How to Negotiate Your Airbnb Rental Agreement with Landlords
For most of us, finding a permissible unit to host on Airbnb will be the hardest hurdle as it requires a ton of time and careful vetting.
Recently, one of my readers emailed me to tell me that his unit got shut down only after 2 months in business.
Because he didn’t tell his landlord and they found out.
From that email exchange, I knew that my next post will be about my past experiences negotiating with landlords.
In this blog post, I will cover the conventional tactics as well as the unconventional tactics. One of the most common negotiation tactics is to offer profit-sharing. But this should really be your last resort.
In my e-course, I teach students how to find landlords that are willingly for you to sublease. Please note that these are only negotiation tactics and aren’t necessary if you know how to pitch landlords with a value proposition. You can find templates on my blog if you want to get serious. However, my e-course will include 9+ templates, which include how to pitch to a landlord, sublease contract clause, and many more.
I can tell you that from my own operating experiences, my margins vary from month to month. This variance depends on a few things: the length of stay, seasonality, and occupancy rate.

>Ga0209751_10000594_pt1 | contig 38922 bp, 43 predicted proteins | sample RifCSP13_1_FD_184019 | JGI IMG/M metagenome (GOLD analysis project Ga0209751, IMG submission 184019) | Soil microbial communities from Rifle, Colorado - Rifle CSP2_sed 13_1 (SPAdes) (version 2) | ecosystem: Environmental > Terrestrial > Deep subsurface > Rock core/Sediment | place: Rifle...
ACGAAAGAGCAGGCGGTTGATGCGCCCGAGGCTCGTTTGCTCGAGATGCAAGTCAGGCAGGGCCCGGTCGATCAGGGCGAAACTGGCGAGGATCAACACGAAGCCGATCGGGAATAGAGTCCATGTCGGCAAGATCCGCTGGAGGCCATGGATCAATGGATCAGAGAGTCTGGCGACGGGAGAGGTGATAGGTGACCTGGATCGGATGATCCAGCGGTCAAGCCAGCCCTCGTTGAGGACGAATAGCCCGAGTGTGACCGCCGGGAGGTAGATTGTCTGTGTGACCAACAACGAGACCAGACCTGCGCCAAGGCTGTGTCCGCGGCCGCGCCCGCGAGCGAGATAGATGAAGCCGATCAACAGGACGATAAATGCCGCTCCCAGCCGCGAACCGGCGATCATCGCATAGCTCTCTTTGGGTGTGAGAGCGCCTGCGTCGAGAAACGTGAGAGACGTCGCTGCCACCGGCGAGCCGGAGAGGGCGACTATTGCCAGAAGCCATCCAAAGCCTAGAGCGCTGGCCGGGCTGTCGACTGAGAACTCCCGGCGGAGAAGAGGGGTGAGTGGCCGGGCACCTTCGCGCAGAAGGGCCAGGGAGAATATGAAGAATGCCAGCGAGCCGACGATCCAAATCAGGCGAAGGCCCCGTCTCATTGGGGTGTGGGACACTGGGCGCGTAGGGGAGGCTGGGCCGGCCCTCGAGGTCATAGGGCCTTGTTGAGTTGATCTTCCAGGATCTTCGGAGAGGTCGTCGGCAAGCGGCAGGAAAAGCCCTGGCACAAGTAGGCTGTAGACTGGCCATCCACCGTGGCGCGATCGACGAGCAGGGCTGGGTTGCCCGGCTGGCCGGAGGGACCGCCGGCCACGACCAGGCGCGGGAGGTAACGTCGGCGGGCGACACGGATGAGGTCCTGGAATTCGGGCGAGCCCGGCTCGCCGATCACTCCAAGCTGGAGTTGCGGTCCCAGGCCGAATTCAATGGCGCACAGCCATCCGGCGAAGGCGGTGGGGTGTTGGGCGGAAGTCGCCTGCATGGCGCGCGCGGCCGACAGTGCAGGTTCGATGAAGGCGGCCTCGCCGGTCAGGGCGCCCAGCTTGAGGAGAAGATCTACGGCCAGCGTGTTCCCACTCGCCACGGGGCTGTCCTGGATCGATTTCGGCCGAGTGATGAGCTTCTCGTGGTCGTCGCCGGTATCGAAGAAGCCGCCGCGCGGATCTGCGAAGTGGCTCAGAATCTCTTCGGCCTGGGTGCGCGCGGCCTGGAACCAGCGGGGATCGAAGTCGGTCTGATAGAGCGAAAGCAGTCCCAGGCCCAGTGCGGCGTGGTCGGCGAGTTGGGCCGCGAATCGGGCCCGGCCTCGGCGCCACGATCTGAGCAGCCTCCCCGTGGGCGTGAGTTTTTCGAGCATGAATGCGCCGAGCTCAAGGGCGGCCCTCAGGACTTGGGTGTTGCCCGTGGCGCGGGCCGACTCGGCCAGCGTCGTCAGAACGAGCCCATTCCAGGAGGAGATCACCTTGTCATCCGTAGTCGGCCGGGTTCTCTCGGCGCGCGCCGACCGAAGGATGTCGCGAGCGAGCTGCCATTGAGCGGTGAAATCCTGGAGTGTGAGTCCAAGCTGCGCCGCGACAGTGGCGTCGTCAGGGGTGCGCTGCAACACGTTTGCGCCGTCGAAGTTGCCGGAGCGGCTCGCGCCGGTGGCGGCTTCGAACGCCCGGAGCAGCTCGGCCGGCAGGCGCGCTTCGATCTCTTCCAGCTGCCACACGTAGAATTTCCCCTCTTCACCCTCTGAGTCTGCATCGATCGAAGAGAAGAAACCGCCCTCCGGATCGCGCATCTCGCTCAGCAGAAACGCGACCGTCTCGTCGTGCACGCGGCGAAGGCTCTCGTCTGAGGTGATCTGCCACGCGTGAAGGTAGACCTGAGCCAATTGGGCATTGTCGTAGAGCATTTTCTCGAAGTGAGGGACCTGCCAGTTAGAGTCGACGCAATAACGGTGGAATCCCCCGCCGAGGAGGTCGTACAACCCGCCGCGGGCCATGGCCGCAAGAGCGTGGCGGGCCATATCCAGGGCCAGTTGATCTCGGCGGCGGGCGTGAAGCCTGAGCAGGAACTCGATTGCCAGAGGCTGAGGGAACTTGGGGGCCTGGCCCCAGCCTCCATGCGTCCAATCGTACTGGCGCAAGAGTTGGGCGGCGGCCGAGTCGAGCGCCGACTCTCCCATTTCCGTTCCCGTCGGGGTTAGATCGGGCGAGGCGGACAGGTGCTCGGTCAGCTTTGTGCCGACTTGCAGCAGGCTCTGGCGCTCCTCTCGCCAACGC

Before Airbnb Rental Agreement Negotiation
The right thing to do is to have a conversation about it with your landlord. It is most common for first-time Airbnb hosts to skip this step, but flying under the radar does not give you peace of mind. I know I sleep better at night when I know my landlord has got my back.
Here is a list of conventional research I’d do prior to talking to your landlord:
- Is the building of the Home Owners Association( HOA)
- Determine how much more you can pay and are willing
Unconventional homework: social clues that you’ve discovered about them
- Determine your landlord’s living situation
- Is your landlord relaxed about guests policy
- Do they have multiple buildings
- Are they tech-savvy
- Are they new to being a landlord
The conventional homework is straightforward. You’ll need to discover the maximum amount of rent, security deposit or a rev-share model that you can do. This plan is the script that you should stick to when you’re negotiating.
The unconventional homework helps you build a psychological and social profile of your landlord. These clues will help you see the bigger picture and increase your chances of getting your landlord’s approval.
Determine your landlord’s living situation
If the landlord lives off-site and far, then the chances of you getting caught by a routine visit are low. However, if he lives in the unit next to yours, then the chance of you getting caught is high.
Is your landlord relaxed about Guest Policy?
This question will give you a good understanding of seeing what kind of stickler he is for rules. If he’s a stickler for rules, then a conversation is necessary.
Do they have multiple buildings?
The more buildings they have, the less chance of you being in the spotlight. If this was a newly purchased and only building, then a conversation is necessary.
Are they tech-savvy?
Ask them how they’d like to get paid. Do they still want you to write them a check every month, or is there an online portal that you can pay monthly. This question gives you exposure to the breadth of their openness by seeing how tech-savvy they are.
Are they new to being a landlord?